In this Update we look at a very recent NSW Court of Appeal decision on apportioning liability for defective building work to subcontractors. The appeal was from a decision of the NSW District Court.
In 1999, Mirvac built a two storey project home for Mr Richardson. In 2006, Mr Richardson was upstairs in his new home in an area outside a bedroom with a balustrade extending along one side. The balustrade was constructed with a timber handrail at the top, a bottom timber rail and metal infill panels running between the timbers. Mr Richardson and his daughter each had a hand on opposite sides of the same handle of an internal door and were “wrestling”. His left foot was resting on the timber rail at the bottom of the balustrade. The timber gave way and he then fell backwards through the balustrade to the ground floor. He suffered a severe back injury. Mr Richardson claimed compensation from Mirvac.
The design and construction of the home
When Mirvac built the home, it subcontracted the supply and installation of the stairs and balustrade to WB Jones. WB Jones manufactured the balustrade components to a design provided by Mirvac. WB Jones in turn subcontracted the installation of the balustrade components to JMKG Pty Ltd.
WB Jones had supplied balustrade components to Mirvac for some years and JMKG had installed the balustrade components for WB Jones for a similar time. Over this extended period of time, the subcontracting arrangement had been operating with no problems and no complaints as to unsatisfactory workmanship.
The Richardson home was built of a timber frame interior. The floor of the first floor area from which Mr Richardson fell was constructed of timber sheeting supported on wooden beams. Gyprock had been fixed vertically to the timber framed wall below to butt up to the lower side of the floor sheeting. The lower balustrade timber rail rested on the upper surface of the floor sheets. The lower timber rail was an inverted “L” shape. The vertical section of the “L” extended down to cover the top of the gyprock.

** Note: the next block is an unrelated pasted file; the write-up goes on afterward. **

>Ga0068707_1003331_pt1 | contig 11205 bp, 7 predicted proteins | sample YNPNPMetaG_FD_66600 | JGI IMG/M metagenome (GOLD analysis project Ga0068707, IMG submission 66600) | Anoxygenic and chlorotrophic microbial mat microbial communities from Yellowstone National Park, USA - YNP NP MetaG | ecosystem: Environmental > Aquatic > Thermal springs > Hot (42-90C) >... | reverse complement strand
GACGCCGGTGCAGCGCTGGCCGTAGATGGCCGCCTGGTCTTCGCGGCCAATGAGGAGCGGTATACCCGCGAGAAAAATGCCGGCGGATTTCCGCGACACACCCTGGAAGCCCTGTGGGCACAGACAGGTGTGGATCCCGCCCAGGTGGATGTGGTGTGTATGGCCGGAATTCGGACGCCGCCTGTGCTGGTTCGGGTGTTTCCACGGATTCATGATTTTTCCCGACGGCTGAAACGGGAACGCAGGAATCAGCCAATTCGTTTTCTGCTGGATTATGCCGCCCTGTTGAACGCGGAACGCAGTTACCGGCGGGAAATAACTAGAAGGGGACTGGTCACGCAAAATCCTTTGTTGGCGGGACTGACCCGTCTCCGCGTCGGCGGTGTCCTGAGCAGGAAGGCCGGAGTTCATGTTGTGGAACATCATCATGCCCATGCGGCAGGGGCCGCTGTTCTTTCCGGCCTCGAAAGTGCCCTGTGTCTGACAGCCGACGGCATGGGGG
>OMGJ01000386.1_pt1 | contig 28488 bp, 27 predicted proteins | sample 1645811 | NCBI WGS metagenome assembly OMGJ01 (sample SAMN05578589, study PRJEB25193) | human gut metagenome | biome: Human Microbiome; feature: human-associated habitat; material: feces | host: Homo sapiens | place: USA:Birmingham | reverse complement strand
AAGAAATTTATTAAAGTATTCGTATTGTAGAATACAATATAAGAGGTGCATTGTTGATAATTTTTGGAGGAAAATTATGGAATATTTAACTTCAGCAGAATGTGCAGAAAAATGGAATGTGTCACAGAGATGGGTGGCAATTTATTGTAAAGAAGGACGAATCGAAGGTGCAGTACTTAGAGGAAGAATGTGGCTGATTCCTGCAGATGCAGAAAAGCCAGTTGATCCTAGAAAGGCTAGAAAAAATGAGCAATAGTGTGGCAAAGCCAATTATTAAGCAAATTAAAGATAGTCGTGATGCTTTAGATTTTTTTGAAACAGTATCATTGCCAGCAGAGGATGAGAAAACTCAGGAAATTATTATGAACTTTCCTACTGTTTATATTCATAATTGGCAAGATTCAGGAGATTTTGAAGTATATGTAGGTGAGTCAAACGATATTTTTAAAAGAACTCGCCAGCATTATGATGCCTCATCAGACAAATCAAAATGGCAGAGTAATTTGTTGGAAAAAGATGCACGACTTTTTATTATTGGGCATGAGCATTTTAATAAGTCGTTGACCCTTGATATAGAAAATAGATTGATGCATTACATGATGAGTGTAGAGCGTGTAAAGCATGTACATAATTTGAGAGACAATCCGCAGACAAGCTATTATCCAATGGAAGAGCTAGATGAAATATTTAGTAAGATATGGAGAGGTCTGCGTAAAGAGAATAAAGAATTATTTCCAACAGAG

When the floor sheeting was installed in the Richardsons’ home it extended well past the timber beam. As a result, when the gyprock was installed, there was a small gap of between 10mm and 30mm between the gyprock and the timber floor beam. The lower balustrade timber rail covered this gap.
When JMKG installed the balustrade timber, it used a nail gun to drive nails into the vertical side of the balustrade. The nails passed through the gyprock and into the timber floor beam; however, due to the gap between the gyprock and the floor beam, the nails did not grip sufficiently and this caused the balustrade timber to give way.
Mr Richardson sued Mirvac for breach of contract and for negligence, ie a breach of its duty of care to build his home properly.
The parties’ responses
Mirvac claimed it was too late for Mr Richardson to sue for breach of contract, given the strict 6-year time limit in NSW on such claims. As to the negligence claim, Mirvac said it had employed a competent subcontractor in WB Jones and that was all it was required to do to discharge its duty of care to Mr Richardson. Mr Richardson joined WB Jones as a defendant in light of the position taken by Mirvac.
WB Jones said that it had properly manufactured the components and that if anyone was to blame it was JMKG who had installed the balustrade. WB Jones said that JMKG was a competent subcontractor who had been installing balustrades for years without a problem. Mr Richardson then also joined JMKG as a defendant. Each of the three defendants then cross-claimed against each other.
Liability of subcontractors
Where a reputable and competent subcontractor is employed by a head contractor to perform building works, it is often said that the head contractor has fully discharged their common law duty of care to the building owner. In the Richardson case, there was no doubt that Mirvac had a reasonable basis for regarding WB Jones as a competent subcontractor. Similarly, WB Jones had a reasonable basis for regarding JMKG as a competent subcontractor. The years of successful subcontracting alone provided sufficient reassurance to the parties.
In this case, the District Court considered that the duties given by Mirvac to WB Jones and in turn by WB Jones to JMKG were able to be delegated down, but then considered what remaining duty of care, if any, rested with the delegating contractor.